26 Jun

Colors of Polynesia

Where I used to post about German fests and castles, now it’s all tropical dances and food! Here are some images from our day at the Polynesian Cultural Center here on Oahu. Hopefully made more relevant to my creative journey blog in their arrangement by color. Everything should be clickable for a little bit bigger view. There’s also more on Flickr.

Clockwise from upper left: Hawaiian hula in plantation era costumes, traditional hula skirt or “pa’u,” Tahitian dancers, Hawaiian dancers.

Clockwise from upper left: Tahitian dancers, Fijian or Samoan dancers (I can’t remember), Tongan drummer, skirt made from the inner bark of the wild hibiscus tree.

Clockwise from upper left: Hawaiian hula kahiko dancers with feather rattles, Tahitian dancers with I’i hand implements, Samoan fire knife dancer, Hawaiian kahili, or royal standards.

Clockwise from upper left: Taro, Maori woman from Aotearoa (New Zealand) performing the haka as a welcome, Maori man performing another part of the ceremonial greeting, Maori group singing.

Clockwise from upper left: Fijian house for sacrifices, Hawaiian checkers (konane), Fijian tattoo for a king, Fijian outrigger canoe.

25 Mar

Sidetracked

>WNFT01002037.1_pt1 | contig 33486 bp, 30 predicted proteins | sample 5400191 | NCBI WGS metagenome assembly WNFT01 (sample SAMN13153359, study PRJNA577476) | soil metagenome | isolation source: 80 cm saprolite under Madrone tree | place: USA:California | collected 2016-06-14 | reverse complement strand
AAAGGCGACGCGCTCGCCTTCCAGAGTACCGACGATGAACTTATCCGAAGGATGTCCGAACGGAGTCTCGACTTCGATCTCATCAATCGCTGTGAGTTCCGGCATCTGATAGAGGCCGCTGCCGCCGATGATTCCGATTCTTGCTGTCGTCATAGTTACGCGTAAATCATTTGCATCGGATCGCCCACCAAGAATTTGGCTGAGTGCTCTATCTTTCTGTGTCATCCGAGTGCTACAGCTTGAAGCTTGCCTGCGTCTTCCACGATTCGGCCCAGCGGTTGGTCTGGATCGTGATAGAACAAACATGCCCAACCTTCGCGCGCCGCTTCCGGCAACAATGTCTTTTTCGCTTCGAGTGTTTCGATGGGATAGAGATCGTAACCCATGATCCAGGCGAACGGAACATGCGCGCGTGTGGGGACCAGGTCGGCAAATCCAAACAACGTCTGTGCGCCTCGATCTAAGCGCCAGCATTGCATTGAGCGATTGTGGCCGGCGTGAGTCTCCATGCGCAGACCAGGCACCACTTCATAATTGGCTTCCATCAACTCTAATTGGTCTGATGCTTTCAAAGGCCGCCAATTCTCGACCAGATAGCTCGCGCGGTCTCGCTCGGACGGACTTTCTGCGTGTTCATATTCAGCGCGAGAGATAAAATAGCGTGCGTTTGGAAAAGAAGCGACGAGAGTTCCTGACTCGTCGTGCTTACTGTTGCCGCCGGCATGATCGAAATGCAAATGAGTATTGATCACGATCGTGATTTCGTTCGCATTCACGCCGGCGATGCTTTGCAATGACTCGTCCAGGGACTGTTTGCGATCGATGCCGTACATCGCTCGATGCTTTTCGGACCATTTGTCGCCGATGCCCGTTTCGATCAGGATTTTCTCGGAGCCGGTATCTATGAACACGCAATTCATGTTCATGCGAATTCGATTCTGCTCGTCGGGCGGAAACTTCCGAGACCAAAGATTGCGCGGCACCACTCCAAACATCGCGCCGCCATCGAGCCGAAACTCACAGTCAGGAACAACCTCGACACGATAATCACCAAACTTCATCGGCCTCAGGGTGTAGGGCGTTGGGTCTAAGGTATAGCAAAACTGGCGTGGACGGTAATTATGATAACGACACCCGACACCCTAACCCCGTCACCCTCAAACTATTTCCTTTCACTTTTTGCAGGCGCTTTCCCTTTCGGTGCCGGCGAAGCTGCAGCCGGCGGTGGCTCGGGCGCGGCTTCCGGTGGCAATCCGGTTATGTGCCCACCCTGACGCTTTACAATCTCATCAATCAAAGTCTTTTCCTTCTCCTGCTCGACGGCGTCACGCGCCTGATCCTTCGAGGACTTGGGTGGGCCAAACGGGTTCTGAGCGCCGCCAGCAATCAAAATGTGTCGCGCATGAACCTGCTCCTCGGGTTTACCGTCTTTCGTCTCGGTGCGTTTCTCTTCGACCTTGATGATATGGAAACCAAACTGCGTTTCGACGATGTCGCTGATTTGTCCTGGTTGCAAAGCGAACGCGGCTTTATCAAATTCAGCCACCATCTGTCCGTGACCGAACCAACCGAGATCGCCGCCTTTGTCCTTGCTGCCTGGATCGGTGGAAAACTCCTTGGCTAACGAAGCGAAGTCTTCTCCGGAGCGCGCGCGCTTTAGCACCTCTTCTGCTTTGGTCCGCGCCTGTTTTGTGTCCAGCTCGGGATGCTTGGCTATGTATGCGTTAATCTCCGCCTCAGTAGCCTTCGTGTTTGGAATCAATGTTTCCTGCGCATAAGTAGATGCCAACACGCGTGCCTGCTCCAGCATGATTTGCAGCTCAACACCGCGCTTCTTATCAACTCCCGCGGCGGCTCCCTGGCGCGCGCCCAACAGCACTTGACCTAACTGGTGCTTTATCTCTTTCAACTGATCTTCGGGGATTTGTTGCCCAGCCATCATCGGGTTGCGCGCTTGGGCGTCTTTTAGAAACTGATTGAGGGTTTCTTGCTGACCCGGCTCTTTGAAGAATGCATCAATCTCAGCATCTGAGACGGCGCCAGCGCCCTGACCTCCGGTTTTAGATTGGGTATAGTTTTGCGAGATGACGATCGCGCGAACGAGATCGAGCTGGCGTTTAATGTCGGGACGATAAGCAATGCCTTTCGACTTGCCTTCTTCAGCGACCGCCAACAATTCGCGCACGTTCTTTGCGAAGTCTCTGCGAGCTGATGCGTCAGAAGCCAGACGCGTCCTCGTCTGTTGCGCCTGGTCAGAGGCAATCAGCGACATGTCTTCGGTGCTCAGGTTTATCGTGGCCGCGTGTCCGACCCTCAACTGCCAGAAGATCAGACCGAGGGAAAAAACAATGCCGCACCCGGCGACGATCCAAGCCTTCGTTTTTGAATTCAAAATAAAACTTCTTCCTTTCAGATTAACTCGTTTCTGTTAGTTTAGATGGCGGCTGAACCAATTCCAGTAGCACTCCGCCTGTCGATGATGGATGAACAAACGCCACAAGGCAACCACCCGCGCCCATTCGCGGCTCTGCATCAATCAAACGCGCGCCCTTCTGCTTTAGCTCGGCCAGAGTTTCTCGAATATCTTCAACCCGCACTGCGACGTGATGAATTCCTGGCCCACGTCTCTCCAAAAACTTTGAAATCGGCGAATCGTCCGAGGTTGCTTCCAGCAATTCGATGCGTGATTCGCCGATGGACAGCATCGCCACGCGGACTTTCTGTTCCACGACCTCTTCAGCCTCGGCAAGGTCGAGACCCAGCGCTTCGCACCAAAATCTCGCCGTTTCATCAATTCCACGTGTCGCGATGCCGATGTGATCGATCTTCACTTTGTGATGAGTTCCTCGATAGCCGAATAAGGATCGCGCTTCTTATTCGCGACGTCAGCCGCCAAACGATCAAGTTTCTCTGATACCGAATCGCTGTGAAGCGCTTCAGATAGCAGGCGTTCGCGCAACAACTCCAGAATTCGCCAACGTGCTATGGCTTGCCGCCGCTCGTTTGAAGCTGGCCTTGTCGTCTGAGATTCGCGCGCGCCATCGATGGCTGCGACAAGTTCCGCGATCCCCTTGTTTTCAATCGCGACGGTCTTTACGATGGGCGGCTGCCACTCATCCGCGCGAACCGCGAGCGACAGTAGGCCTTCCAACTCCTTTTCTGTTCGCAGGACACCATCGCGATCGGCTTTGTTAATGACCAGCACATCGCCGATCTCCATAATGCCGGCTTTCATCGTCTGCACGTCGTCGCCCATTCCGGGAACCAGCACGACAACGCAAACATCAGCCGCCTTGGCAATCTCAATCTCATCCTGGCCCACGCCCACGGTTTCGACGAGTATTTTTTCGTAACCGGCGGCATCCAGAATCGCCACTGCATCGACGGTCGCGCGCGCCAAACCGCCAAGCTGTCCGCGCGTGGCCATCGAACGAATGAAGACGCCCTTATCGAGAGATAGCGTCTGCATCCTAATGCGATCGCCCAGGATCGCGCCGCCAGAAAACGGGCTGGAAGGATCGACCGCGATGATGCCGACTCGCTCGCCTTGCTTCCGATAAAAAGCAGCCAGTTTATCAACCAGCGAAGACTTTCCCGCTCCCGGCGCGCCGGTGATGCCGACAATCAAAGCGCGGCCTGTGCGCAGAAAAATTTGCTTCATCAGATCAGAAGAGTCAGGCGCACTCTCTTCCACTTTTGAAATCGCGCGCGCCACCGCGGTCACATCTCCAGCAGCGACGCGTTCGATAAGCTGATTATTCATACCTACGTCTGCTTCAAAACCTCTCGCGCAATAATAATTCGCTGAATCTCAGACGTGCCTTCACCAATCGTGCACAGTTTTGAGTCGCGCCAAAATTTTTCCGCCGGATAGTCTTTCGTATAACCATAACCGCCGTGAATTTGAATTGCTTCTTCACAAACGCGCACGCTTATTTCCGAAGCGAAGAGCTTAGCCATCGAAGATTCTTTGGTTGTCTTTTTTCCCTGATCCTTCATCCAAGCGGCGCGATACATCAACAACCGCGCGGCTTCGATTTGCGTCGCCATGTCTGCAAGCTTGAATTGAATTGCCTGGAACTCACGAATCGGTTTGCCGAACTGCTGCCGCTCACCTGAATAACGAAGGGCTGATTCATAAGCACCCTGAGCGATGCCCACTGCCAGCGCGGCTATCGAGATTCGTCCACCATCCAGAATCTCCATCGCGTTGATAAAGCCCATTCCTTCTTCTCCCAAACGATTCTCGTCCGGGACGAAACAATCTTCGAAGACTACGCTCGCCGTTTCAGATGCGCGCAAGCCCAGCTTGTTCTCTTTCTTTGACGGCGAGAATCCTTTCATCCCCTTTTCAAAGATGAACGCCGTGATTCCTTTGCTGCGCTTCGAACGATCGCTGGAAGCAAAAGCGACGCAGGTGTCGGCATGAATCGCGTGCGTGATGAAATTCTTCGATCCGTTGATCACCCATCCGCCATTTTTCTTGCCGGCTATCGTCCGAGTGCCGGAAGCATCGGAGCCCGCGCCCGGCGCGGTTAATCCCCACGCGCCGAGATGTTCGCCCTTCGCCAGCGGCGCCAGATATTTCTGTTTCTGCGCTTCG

When I go to the Hawai’i Quilt Guild meetings, I usually go with a friend who found me through this blog and her granddaughter who happens to live near me. The granddaughter is a high school senior and is part of her school’s culinary arts program. Their big end of year research project is to plan a wedding: create a menu that they would cater and source the food, choose linens and table decor, location, cake, price entertainment, and probably a few other things. She’s decided her project will be a morning wedding on a beach. We tossed out ideas and compared wedding stories over dinner post-meeting. I envisioned a simple, classic, tiered cake with sandy colored fondant and sugar sea shells. My friend improved on the idea with those marbled Belgian chocolate shells. This led to visions of white linens, woven mats and hurricane lamps or apothecary jars filled with sea shells (no need for candles in the morning). Red coral seemed an appropriate exotic accent in the jars, which led to orange lei for the guests as well. I was really taken by the idea of a neutral wedding with accents of orange and spent the entire next morning making an “inspiration page” of images I found on the web (I’m not posting it here since it’s for personal use and I don’t want to mess with copyright issues or trying to link to every source, but imagine sea breezes and rustic chic). As much fun as finding all the parts was, I was really liking the colors. So, I made a palette, a la Vicky. It wasn’t looking as great as the inspiration or the vision in my head and I quickly realized that the proportions were wrong. Too much orange. So, I messed around a bit more and now the palette looks like a fabulous quilt block. Too bad the wedding isn’t a real one — I could make a quilt for the happy couple.